ADO.NET The misunderstood “Connection Lifetime” managed pooler connection string keyword.

I find that we have not done a good job of explaining the “knobs” used to tweak the managed connection pool (the one used by SqlClient and OracleClient), the worst knob definitely has to be the “Connection Lifetime” keyword. First of all, the name is bad. Really really bad. In Whidbey we are renaming it to Load Balance Timeout to help make it clearer, but we need to keep backward compatibility so Connection Lifetime will continue working. The second problem is that it does something really bad, it throws away connections that should have been pooled.


I have found that it is really hard to explain what this keyword does. Here is some pseudo code:

   On SqlConnection.Close

   Check if time the connection has been open is greater than Connection Lifetime if it is, throw the connection away

   Else Put connection on the pool

This is the _only_ time that we will check Connection Lifetime. We do not check the lifetime when the connection is idle in the pool and we certainly don't use this value to determine how long it can stay in there.

As you can see we are throwing away perfectly good connections, this will certainly affect performance since the next time we require a connection we will have to go to the server to get it, in effect you are telling us to turn pooling off after Connection Lifetime has been reached. This is a terrible idea for most applications and I would highly recommend not using this connection string keyword _unless_ you are connecting to a cluster _and_ you understand the trade offs.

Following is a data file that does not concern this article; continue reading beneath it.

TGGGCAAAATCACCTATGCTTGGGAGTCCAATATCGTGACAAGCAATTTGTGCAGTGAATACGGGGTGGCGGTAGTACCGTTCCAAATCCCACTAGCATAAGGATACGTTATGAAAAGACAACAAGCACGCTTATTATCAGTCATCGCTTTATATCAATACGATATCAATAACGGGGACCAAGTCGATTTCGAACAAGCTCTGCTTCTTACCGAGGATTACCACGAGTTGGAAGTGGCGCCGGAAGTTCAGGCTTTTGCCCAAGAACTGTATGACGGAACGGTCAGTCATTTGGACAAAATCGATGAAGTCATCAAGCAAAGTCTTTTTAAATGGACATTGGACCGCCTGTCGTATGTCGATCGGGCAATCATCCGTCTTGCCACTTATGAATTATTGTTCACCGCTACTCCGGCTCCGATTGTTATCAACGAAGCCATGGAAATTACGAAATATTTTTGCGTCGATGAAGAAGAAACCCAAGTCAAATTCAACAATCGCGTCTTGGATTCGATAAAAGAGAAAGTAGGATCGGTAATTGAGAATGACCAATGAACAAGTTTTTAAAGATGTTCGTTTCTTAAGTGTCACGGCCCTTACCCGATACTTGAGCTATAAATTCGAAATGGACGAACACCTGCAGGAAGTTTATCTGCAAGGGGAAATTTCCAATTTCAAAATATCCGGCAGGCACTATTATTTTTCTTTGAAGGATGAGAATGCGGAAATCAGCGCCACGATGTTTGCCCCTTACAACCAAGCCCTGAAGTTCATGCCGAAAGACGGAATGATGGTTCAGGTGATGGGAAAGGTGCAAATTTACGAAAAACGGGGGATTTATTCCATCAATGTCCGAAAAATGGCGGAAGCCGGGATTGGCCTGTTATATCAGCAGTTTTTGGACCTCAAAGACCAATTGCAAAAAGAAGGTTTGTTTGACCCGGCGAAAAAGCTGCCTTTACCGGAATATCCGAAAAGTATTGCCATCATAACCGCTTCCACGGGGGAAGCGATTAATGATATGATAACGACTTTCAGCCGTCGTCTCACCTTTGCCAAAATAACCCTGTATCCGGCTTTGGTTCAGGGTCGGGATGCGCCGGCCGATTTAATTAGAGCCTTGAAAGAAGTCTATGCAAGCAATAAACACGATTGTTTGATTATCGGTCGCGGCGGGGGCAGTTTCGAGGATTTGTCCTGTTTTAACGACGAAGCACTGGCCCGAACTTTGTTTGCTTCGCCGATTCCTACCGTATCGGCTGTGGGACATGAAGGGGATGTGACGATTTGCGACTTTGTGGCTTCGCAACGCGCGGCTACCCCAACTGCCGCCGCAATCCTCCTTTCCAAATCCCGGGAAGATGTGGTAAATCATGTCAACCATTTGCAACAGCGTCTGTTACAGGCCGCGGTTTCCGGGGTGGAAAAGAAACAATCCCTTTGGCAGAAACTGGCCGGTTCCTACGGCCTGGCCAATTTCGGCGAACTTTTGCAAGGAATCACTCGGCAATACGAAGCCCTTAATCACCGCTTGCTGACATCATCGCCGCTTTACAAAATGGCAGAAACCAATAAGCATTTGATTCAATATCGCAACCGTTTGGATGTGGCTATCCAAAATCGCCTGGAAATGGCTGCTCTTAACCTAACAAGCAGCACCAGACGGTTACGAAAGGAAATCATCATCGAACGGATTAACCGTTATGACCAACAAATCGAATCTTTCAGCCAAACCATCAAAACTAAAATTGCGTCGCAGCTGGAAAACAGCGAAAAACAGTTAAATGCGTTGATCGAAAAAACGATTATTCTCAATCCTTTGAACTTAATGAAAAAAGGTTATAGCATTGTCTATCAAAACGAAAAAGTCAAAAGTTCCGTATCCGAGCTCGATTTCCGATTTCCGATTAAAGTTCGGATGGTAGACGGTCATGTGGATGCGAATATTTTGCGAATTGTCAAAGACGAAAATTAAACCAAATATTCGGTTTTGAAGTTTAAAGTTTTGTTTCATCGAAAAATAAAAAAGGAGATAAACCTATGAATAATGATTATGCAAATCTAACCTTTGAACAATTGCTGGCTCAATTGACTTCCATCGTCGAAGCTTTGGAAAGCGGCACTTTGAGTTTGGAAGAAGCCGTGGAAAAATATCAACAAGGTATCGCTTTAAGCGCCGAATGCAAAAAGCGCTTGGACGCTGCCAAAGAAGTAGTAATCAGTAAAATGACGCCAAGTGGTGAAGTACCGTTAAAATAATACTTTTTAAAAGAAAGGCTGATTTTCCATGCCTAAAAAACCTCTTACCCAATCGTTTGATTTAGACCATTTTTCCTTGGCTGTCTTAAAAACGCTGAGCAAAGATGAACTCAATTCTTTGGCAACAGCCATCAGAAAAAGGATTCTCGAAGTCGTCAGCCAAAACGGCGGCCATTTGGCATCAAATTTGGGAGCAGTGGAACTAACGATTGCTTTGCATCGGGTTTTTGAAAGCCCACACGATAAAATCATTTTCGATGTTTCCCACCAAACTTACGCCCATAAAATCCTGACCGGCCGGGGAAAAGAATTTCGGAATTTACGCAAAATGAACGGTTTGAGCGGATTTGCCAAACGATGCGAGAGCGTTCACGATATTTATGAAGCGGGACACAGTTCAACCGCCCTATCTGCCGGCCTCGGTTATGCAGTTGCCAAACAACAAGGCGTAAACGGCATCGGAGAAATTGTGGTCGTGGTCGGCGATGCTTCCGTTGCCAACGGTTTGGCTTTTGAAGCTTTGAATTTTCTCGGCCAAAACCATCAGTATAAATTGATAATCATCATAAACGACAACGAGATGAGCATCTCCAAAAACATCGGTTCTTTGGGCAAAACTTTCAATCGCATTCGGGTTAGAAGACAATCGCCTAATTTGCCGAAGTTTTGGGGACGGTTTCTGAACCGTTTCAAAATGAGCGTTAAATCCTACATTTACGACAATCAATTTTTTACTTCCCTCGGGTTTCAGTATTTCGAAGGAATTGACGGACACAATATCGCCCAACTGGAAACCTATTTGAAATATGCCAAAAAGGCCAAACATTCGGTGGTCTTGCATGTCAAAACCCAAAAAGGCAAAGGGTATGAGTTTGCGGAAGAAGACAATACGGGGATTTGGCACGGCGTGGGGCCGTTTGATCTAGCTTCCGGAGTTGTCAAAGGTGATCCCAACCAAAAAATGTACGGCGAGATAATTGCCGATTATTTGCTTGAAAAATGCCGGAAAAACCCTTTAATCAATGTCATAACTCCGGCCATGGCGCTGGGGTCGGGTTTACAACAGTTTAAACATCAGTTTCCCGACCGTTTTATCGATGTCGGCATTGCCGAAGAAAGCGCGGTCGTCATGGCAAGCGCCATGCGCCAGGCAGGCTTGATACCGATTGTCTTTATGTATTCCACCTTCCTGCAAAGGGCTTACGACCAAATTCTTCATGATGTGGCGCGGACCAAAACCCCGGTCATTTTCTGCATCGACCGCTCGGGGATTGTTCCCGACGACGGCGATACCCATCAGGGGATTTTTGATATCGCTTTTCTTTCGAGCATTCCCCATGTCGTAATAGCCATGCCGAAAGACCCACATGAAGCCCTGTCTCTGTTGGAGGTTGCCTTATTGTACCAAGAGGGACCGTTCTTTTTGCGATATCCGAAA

This brings us to the design discussion, what exactly where we trying to solve when we came up with this knob? Let’s look at this scenario:

You have a cluster of servers with currently two servers up, we start running our middle tier applications against this server cluster and eventually we find that the load is too high, we add a third cluster and expect the load to be distributed. When we look at the load a few minutes later we see that the third server is sitting idle while the first two servers are overworked, what happened?

Pooling happened. The middle tier applications are caching the connections and never opening new ones. Connection Lifetime is the knob that allows this scenario to work, by throwing away perfectly good connections we will force the middle tier applications to create new connections, these new connections will be load balanced into the new server. It is up to the developer to fine tune how much performance they are willing to give up versus how important it is to load balance the application.

Summary: Do not use Connection Lifetime unless you are connected to a cluster and understand the trade offs.

Rambling out. Standard Disclaimer: This post is provided “AS IS” and confers no rights.